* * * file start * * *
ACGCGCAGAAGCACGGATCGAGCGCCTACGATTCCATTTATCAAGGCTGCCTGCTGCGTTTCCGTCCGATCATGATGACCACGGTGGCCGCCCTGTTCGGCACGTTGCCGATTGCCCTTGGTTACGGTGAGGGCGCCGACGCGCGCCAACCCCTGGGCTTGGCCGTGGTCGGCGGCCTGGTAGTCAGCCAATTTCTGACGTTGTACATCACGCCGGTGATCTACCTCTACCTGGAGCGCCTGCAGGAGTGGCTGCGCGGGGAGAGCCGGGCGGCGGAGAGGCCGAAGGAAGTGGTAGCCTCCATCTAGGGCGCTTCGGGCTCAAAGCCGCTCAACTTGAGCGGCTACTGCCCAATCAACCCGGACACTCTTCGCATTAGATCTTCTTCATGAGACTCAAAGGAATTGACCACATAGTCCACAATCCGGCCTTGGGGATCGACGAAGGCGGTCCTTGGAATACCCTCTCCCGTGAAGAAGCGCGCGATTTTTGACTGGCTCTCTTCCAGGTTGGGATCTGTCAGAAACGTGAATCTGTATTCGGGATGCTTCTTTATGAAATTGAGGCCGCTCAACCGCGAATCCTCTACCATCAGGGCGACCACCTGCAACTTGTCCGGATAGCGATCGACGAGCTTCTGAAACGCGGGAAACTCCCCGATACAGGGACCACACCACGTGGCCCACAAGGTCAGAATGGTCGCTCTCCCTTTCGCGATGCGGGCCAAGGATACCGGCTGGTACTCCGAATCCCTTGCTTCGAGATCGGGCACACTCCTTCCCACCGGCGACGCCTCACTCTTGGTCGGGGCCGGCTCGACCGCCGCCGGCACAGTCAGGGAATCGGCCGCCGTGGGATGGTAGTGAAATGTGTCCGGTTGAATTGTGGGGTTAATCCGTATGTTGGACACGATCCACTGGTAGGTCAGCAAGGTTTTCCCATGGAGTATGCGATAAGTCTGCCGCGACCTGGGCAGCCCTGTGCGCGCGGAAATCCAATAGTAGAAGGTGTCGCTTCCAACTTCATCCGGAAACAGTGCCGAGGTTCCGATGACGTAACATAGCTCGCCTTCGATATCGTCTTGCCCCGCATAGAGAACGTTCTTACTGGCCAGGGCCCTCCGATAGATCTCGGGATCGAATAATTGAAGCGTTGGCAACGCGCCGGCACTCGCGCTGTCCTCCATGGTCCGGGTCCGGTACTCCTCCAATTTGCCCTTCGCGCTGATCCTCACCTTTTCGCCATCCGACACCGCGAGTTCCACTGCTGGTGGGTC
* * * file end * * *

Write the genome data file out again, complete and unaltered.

ACGCGCAGAAGCACGGATCGAGCGCCTACGATTCCATTTATCAAGGCTGCCTGCTGCGTTTCCGTCCGATCATGATGACCACGGTGGCCGCCCTGTTCGGCACGTTGCCGATTGCCCTTGGTTACGGTGAGGGCGCCGACGCGCGCCAACCCCTGGGCTTGGCCGTGGTCGGCGGCCTGGTAGTCAGCCAATTTCTGACGTTGTACATCACGCCGGTGATCTACCTCTACCTGGAGCGCCTGCAGGAGTGGCTGCGCGGGGAGAGCCGGGCGGCGGAGAGGCCGAAGGAAGTGGTAGCCTCCATCTAGGGCGCTTCGGGCTCAAAGCCGCTCAACTTGAGCGGCTACTGCCCAATCAACCCGGACACTCTTCGCATTAGATCTTCTTCATGAGACTCAAAGGAATTGACCACATAGTCCACAATCCGGCCTTGGGGATCGACGAAGGCGGTCCTTGGAATACCCTCTCCCGTGAAGAAGCGCGCGATTTTTGACTGGCTCTCTTCCAGGTTGGGATCTGTCAGAAACGTGAATCTGTATTCGGGATGCTTCTTTATGAAATTGAGGCCGCTCAACCGCGAATCCTCTACCATCAGGGCGACCACCTGCAACTTGTCCGGATAGCGATCGACGAGCTTCTGAAACGCGGGAAACTCCCCGATACAGGGACCACACCACGTGGCCCACAAGGTCAGAATGGTCGCTCTCCCTTTCGCGATGCGGGCCAAGGATACCGGCTGGTACTCCGAATCCCTTGCTTCGAGATCGGGCACACTCCTTCCCACCGGCGACGCCTCACTCTTGGTCGGGGCCGGCTCGACCGCCGCCGGCACAGTCAGGGAATCGGCCGCCGTGGGATGGTAGTGAAATGTGTCCGGTTGAATTGTGGGGTTAATCCGTATGTTGGACACGATCCACTGGTAGGTCAGCAAGGTTTTCCCATGGAGTATGCGATAAGTCTGCCGCGACCTGGGCAGCCCTGTGCGCGCGGAAATCCAATAGTAGAAGGTGTCGCTTCCAACTTCATCCGGAAACAGTGCCGAGGTTCCGATGACGTAACATAGCTCGCCTTCGATATCGTCTTGCCCCGCATAGAGAACGTTCTTACTGGCCAGGGCCCTCCGATAGATCTCGGGATCGAATAATTGAAGCGTTGGCAACGCGCCGGCACTCGCGCTGTCCTCCATGGTCCGGGTCCGGTACTCCTCCAATTTGCCCTTCGCGCTGATCCTCACCTTTTCGCCATCCGACACCGCGAGTTCCACTGCTGGTGGGTC